In 2011, I enrolled in Arcadia University’s MFA, and if we’re trying to pinpoint where the writing life began for me, it might as well be right there. That moment I submitted my application and, rather quickly, heard back that I was accepted (rather quickly in this case due to my application a mere day before they stopped accepting applications).
Really we could look back as far as my childhood and sensitivity and unsure footing in school, but I think we all have those stories, and those don’t generally dictate that we’ll become writers. Sometimes it means we’ll be musicians or drug addicts or abusers or quiet, careful people who can’t bear to think about inconveniencing anyone at all. In my case, it was becoming a writer, more or less, and one that started their journey to the writing life through the pressure of his wife and some sense that an MFA was the next logical step.
So it’s 2011 and I’m starting my writing life. I meet my cohort, I write feverishly and submit and feel important and not important. I learn that I can’t get away with this, but I can get away with that, and I form up the voice in writing that I’ve had sometime in 2012, I’d say. I get cocky about it. I get publication credits to my name and go to Scotland and feel a bit like I’m invincible, which even then I know isn’t true. I watch family members die and write down how I’m feeling to use later on. I begin using everything as material—I stop looking at life as a stage and more as source material. I don’t care if I impress anyone as much as I care about writing stories that are impressive.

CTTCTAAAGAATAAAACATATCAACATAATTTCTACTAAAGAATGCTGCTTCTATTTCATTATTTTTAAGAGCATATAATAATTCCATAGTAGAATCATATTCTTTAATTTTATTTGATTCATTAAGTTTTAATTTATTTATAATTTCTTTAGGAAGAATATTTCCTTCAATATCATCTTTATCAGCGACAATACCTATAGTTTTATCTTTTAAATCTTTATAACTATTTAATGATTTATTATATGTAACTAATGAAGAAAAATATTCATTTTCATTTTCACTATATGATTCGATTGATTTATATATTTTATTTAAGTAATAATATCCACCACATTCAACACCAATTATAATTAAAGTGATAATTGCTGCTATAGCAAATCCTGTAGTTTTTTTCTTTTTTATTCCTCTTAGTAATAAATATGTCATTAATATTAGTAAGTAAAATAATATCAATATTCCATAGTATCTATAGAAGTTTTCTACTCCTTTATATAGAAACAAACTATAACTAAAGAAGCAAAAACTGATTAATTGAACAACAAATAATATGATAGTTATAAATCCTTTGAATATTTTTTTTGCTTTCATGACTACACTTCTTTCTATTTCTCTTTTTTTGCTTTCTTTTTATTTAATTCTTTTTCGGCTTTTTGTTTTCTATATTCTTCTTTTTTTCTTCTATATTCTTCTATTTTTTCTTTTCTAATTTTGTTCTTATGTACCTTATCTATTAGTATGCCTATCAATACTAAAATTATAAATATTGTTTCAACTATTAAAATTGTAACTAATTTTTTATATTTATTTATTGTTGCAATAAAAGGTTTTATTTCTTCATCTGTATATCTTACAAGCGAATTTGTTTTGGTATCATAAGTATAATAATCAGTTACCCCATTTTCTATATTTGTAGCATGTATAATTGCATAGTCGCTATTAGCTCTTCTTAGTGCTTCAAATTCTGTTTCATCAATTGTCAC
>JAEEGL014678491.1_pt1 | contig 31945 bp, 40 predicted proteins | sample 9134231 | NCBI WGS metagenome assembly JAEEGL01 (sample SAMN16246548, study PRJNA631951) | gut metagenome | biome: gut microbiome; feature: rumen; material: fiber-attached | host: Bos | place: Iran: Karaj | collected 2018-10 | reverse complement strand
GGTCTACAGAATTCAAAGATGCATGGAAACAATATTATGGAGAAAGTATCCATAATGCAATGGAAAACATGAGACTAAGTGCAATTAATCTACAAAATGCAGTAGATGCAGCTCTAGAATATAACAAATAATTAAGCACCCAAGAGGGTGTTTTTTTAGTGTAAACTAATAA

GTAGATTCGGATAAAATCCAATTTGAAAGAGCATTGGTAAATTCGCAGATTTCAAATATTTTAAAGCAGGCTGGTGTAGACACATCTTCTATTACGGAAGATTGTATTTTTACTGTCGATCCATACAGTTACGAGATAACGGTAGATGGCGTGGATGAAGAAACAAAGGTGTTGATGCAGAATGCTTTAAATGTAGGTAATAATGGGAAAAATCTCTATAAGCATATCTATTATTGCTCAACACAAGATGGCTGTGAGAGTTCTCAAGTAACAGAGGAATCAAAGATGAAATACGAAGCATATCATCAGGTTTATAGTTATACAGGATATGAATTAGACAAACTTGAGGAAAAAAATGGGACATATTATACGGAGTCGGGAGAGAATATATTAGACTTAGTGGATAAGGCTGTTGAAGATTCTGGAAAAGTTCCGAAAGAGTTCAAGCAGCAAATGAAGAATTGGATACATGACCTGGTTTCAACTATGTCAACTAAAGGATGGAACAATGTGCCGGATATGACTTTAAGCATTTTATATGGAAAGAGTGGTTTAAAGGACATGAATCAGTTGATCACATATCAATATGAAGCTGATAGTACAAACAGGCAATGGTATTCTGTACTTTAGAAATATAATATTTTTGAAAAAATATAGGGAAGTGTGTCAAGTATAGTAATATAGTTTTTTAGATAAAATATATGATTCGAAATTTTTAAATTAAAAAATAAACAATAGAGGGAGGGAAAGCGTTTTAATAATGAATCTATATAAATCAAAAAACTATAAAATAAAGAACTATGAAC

And then I graduate, and I join my little writing group from fellow cohort members, and I venture out into the wilds of writing after the program. I still get published; I still push myself to write. I still feel a bit like I know what I’m doing. Earlier this year I became the editor of Third Point Press, and that feels good, too. It feels like a natural progression. Like I am making a difference and giving back to writing; to the writing life.
All things being equal, though, it doesn’t add up. For the past few weeks, I’ve been thinking: what the hell has writing really done for me? What am I getting back? Why the hell am I pushing myself so hard?
First, a bit of my thinking on this. Let me feed you the cynicism as well as the understanding: I know that there isn’t money and rarely fame. I know that writers tell each other they do it for the love of writing. I know you need to put in your time before you get anywhere. I know it’s a thing for passion and not for paycheck. I get it. Really, I do.
But I also don’t quite have enough money to let passion fill my belly. My blinders aren’t nearly so effective as to block out the return on investment of my effort. For a long time I wrote because writing felt better than not writing. I wrote because it was how I defined myself—I am a creative and a writer so I write. But—sometime between getting the MFA and now, that stopped being true. I don’t like thinking about writing or actually writing or revising. I think about the whole process, from start to finish, and then look at what I get out of it: a story maybe a dozen people will read and enjoy. Maybe even a few retweets/likes on Twitter, or another lit mag will ask me to send them some work so I can restart the whole process again.
And I’m writing this letter to you, writing life, because I don’t get it. I don’t understand what I’m supposed to do with you.